Jeff Green, CEO, Elisha Telecom, agreed UC and CC are still procured separately, despite less distinction between capabilities. He said, “UC and CC is a relatively mature market, where solutions are fast becoming homogenous and standardised.

“While the technology is constantly evolving, adopting new features, we’re seeing that vendors are pulling features, from UC to CC and vice versa, to create more comprehensive communication platforms. However, their target markets remain separate.

“While UC is applicable to most businesses, big or small, CC solutions are focused on ensuring contact centres maximise the time and resources it has available, with CC a more of a specialised, niche segment of the broader UC industry.”

Angus, from 8x8, is also seeing some blurring boundaries between UC and CC and expects experience communications as a service (XCaaS) to emerge as the winner.

He said, “We’ve seeing an increasing need for consolidated UC and CC functionalities. In response to this, XCaaS solutions are evolving to provide organisations with a single platform capable of providing customer engagement, collaboration and communications functionality across the entire organisation.

“Creating a seamless, easy to use platform that covers all areas is so important, as it will provide customers with the solution that is going to improve both customer and employee experiences.”

In this distorted landscape, channel companies can succeed by focusing on the outcome their customer wants to see. Tovar Dias, from Avaya International, said, “It’s less about UC versus CC. It’s more about the outcomes they can deliver and knowing whether that comes from a piece of UC or CC technology or whether it’s in the cloud or not. But ultimately that doesn’t really matter as long as the desired positive business outcomes can be achieved.

“It’s not really a convergence between UC and CC, it’s a shift in the mindset from the customers who aren’t focusing on the labels but on what they can deliver in terms of great results.”

Some channel stakeholders expect one solution to emerge from the UC and CC market. Jones, from TelXL, said, “While in the past there was a distinct market for each, customers now value seamless interaction highly which must be met with contact centres that can cater to it.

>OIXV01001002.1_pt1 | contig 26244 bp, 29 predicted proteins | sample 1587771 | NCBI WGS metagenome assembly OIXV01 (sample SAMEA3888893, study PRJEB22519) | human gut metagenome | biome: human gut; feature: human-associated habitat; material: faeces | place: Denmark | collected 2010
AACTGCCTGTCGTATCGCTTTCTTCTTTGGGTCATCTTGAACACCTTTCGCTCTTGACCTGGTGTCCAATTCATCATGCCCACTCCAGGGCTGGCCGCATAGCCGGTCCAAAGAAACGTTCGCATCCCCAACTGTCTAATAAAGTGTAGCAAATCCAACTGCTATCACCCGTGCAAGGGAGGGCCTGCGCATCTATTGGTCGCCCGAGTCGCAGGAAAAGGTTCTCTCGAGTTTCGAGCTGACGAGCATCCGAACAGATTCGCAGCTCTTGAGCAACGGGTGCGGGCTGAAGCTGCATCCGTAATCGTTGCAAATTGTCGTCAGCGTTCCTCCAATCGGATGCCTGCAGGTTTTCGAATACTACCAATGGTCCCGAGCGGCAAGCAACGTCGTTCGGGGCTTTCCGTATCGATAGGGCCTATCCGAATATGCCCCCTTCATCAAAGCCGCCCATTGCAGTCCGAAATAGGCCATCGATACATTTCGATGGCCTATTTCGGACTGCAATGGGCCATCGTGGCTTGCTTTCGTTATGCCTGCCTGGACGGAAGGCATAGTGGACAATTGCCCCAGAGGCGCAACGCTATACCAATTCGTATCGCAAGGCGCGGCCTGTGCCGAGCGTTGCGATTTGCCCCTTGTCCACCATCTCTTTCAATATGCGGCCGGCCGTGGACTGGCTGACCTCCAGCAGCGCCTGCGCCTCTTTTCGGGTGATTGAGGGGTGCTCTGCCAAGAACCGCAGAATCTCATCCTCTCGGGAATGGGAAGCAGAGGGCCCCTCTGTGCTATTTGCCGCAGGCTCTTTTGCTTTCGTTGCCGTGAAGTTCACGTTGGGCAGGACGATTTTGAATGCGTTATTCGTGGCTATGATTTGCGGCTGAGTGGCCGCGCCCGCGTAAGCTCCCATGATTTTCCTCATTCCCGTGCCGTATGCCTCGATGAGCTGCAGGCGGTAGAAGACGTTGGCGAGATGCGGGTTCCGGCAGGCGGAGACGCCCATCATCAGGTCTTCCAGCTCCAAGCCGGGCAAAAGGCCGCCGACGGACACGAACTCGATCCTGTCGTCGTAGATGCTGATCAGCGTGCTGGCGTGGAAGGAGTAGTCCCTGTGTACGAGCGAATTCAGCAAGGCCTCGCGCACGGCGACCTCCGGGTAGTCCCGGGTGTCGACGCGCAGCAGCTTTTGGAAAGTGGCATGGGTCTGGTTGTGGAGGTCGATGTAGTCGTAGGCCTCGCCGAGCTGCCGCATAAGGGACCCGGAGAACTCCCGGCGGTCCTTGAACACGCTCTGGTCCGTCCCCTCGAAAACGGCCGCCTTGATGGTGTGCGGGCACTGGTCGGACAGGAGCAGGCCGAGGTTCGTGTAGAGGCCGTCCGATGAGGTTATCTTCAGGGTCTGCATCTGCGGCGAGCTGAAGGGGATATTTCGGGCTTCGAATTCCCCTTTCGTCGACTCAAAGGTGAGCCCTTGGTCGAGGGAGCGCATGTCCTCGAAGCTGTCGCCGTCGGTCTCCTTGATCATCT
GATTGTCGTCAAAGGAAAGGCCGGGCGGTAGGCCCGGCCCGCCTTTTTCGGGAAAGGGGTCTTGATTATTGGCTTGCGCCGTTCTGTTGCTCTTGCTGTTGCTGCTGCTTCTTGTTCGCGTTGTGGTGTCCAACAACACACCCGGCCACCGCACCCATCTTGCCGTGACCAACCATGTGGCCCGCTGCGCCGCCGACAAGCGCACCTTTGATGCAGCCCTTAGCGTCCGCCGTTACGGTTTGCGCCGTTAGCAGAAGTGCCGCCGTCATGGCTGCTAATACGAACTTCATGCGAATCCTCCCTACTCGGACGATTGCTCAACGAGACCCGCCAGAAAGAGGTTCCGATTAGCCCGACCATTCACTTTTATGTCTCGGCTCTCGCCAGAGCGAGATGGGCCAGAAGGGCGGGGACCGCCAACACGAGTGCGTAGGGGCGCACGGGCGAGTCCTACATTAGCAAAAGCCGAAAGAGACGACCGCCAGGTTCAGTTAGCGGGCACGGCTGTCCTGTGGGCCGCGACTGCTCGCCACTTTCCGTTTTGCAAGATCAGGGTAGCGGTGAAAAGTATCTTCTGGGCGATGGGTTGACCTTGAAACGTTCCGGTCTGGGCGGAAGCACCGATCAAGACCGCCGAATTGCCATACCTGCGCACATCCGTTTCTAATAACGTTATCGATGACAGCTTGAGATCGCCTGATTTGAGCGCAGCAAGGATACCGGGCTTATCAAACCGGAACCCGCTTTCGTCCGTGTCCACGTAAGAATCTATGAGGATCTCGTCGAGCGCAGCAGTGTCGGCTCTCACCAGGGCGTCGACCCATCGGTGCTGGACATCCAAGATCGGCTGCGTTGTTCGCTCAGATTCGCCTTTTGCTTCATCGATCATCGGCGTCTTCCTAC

“In competitive markets, convenience and experience are key differentiators – so reducing friction and time to resolution will be key. Reducing siloed data by connecting back-office to front-office requires connectivity not seen solely in UC or CC, necessitating a merge of sorts.

“It is obvious that as we move forward, businesses – particularly the SME sector – will seek one solution covering UC and CC with the capability to have all employees in one place.”

Building an offering

For resellers and MSPs that are looking to build or evolve a UC or CC offering, it is important to ensure these blurring boundaries are used to create an advantage. Howell, from Xelion, explained that resellers and MSPs face challenges around value for money and transparency for the customer, but listening to end-customer needs can help inform your choices.

Howell said, “With most platforms, contact centre features are licensed separately and cost extra. This makes quoting challenging, because you have to know who needs what features in order to price them accurately. It’s also hard for the customer to understand these complex quotes. That’s one of the reasons why Xelion is licensed per user, with all features included for every user. It makes quotes faster and easier to understand, so the customer is never under-provisioned.

“Another key to building your offering is to listen to customers and tailor to them. For instance, CRM integration is increasingly a minimum expectation, rather than just a bonus. It’s important to have good processes to be able to deploy things like this quickly, to meet customer need without overextending your own resource. This is why Xelion has over 200 CRM integrations ready to go.”

Figuring out how to differentiate your offering will be key. Clinch, from Evolve IP, said, “The biggest challenge remains trying to stand out in a commoditised and saturated market. How to manage and mitigate these issues comes down to making sure resellers and MSPs build their portfolios in such a way to offer scalability.

“This can help minimise multi-platform operational and training costs since the same five-user SME solution can be simply scaled for a 1000 seat enterprise opportunity. Operational streamlining is a core ingredient for success in an increasingly competitive market.”

Finding the right partners is critical and Gratton, from Nuvias UC, highlighted how distributors can help. He said, “The ecosystem for UC and CC is very large, which gives great opportunities for partners to extend their offering to the customer. This requires more knowledge, training, vendors to manage and services to build. And therefore, there is an extra cost to that larger opportunity.

“This is where a good channel development and services focused distributor can help partners to select the right technologies for them, get skills development, marketing and bid support, coupled with specialist services to help them deliver the wider solution. All of these technologies need integration to create a full customer experience, which is why services are so essential to the wider opportunity in UC and CC.”

This market report appeared in our April 2024 print issue. You can read the magazine in full here.